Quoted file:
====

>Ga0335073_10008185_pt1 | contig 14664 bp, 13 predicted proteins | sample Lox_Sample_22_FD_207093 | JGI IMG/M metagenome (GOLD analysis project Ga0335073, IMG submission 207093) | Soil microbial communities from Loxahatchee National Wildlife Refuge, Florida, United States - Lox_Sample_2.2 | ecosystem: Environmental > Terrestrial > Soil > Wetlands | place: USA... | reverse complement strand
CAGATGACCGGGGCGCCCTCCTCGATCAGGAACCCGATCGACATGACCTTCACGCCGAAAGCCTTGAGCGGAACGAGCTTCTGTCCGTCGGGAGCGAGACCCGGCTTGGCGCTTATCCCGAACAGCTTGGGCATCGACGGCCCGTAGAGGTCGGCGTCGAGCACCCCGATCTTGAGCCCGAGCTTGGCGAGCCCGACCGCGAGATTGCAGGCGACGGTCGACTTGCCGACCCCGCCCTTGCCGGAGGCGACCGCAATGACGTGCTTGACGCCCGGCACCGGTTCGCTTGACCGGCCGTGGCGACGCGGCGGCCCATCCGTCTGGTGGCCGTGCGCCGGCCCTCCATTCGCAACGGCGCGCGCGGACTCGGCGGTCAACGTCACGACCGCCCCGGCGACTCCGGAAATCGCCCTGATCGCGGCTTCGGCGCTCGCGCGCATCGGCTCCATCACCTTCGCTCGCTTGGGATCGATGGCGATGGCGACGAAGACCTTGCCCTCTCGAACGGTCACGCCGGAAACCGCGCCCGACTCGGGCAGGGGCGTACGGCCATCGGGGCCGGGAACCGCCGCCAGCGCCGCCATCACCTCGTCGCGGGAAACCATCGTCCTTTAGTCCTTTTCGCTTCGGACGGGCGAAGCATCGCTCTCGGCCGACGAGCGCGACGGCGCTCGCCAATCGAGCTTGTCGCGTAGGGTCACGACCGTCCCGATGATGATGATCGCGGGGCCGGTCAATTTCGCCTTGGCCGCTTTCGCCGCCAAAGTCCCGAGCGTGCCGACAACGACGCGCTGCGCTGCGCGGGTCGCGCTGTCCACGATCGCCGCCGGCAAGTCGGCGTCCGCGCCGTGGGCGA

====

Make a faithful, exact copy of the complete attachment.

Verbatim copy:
>Ga0335073_10008185_pt1 | contig 14664 bp, 13 predicted proteins | sample Lox_Sample_22_FD_207093 | JGI IMG/M metagenome (GOLD analysis project Ga0335073, IMG submission 207093) | Soil microbial communities from Loxahatchee National Wildlife Refuge, Florida, United States - Lox_Sample_2.2 | ecosystem: Environmental > Terrestrial > Soil > Wetlands | place: USA... | reverse complement strand
CAGATGACCGGGGCGCCCTCCTCGATCAGGAACCCGATCGACATGACCTTCACGCCGAAAGCCTTGAGCGGAACGAGCTTCTGTCCGTCGGGAGCGAGACCCGGCTTGGCGCTTATCCCGAACAGCTTGGGCATCGACGGCCCGTAGAGGTCGGCGTCGAGCACCCCGATCTTGAGCCCGAGCTTGGCGAGCCCGACCGCGAGATTGCAGGCGACGGTCGACTTGCCGACCCCGCCCTTGCCGGAGGCGACCGCAATGACGTGCTTGACGCCCGGCACCGGTTCGCTTGACCGGCCGTGGCGACGCGGCGGCCCATCCGTCTGGTGGCCGTGCGCCGGCCCTCCATTCGCAACGGCGCGCGCGGACTCGGCGGTCAACGTCACGACCGCCCCGGCGACTCCGGAAATCGCCCTGATCGCGGCTTCGGCGCTCGCGCGCATCGGCTCCATCACCTTCGCTCGCTTGGGATCGATGGCGATGGCGACGAAGACCTTGCCCTCTCGAACGGTCACGCCGGAAACCGCGCCCGACTCGGGCAGGGGCGTACGGCCATCGGGGCCGGGAACCGCCGCCAGCGCCGCCATCACCTCGTCGCGGGAAACCATCGTCCTTTAGTCCTTTTCGCTTCGGACGGGCGAAGCATCGCTCTCGGCCGACGAGCGCGACGGCGCTCGCCAATCGAGCTTGTCGCGTAGGGTCACGACCGTCCCGATGATGATGATCGCGGGGCCGGTCAATTTCGCCTTGGCCGCTTTCGCCGCCAAAGTCCCGAGCGTGCCGACAACGACGCGCTGCGCTGCGCGGGTCGCGCTGTCCACGATCGCCGCCGGCAAGTCGGCGTCCGCGCCGTGGGCGA